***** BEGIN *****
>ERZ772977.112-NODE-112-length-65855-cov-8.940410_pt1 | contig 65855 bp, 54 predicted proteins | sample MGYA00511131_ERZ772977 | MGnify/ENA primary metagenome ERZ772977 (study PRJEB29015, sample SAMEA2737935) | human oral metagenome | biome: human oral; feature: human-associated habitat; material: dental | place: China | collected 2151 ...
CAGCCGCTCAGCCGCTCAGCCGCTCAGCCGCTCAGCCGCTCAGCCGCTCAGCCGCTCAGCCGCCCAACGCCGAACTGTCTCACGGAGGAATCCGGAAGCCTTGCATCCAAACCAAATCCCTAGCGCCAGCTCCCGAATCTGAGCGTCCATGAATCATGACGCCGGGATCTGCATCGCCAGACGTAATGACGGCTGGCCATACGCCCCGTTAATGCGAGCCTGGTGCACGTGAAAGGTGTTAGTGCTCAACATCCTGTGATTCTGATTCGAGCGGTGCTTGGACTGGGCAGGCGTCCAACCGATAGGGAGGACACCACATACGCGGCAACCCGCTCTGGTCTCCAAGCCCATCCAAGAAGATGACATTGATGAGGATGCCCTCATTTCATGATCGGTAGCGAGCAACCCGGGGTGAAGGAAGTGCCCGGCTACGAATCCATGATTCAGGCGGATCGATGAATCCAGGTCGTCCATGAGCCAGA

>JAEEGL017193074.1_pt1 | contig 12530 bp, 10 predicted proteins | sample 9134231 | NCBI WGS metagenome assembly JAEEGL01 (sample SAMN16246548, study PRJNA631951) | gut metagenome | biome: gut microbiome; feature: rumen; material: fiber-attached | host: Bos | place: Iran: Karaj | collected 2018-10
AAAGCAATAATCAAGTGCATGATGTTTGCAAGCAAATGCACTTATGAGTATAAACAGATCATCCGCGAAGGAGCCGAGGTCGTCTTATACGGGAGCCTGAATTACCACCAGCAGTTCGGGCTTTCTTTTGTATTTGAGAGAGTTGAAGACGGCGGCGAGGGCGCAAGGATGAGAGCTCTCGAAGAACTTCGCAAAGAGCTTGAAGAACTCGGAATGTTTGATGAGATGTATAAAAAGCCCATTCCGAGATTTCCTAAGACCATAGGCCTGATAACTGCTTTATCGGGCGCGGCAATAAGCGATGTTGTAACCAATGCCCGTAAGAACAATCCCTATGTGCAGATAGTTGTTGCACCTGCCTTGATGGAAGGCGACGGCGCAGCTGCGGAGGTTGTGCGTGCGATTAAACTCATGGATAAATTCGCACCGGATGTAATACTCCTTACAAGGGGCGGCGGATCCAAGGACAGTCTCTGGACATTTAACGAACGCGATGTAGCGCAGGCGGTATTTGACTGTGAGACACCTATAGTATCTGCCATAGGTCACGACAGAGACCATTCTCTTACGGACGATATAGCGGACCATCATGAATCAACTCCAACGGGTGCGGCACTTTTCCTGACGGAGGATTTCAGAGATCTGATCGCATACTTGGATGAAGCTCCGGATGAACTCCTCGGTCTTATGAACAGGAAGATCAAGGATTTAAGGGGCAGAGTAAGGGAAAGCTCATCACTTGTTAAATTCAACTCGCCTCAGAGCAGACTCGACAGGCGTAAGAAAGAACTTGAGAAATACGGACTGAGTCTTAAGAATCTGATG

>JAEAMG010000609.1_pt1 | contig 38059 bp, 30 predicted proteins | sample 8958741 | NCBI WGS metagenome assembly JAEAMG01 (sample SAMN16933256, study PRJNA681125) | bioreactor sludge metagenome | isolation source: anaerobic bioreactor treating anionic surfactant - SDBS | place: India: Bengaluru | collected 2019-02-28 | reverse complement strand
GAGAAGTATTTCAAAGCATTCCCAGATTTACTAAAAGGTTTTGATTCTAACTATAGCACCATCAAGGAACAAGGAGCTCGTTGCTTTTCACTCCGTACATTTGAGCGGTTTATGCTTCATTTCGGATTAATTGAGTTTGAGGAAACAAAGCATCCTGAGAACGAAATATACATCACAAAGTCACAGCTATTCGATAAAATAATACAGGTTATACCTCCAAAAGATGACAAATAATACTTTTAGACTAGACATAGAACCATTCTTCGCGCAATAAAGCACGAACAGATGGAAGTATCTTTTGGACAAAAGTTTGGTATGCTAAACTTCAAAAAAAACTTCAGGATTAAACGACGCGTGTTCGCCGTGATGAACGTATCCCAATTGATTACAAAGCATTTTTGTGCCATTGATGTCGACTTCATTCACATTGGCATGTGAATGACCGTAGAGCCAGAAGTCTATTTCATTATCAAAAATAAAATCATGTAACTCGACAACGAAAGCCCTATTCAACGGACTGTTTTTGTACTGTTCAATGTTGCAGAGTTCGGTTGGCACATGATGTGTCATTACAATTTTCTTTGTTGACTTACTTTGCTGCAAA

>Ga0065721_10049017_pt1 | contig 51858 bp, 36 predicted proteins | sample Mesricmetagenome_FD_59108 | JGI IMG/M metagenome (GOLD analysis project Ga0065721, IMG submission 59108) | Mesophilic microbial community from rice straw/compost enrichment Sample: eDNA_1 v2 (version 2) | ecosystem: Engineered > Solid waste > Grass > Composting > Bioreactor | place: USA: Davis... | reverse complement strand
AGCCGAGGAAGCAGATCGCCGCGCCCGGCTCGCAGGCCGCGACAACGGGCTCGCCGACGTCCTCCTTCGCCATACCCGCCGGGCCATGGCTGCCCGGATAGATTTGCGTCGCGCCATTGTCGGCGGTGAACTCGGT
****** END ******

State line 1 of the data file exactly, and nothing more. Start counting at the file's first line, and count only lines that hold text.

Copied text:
>ERZ772977.112-NODE-112-length-65855-cov-8.940410_pt1 | contig 65855 bp, 54 predicted proteins | sample MGYA00511131_ERZ772977 | MGnify/ENA primary metagenome ERZ772977 (study PRJEB29015, sample SAMEA2737935) | human oral metagenome | biome: human oral; feature: human-associated habitat; material: dental | place: China | collected 2151 ...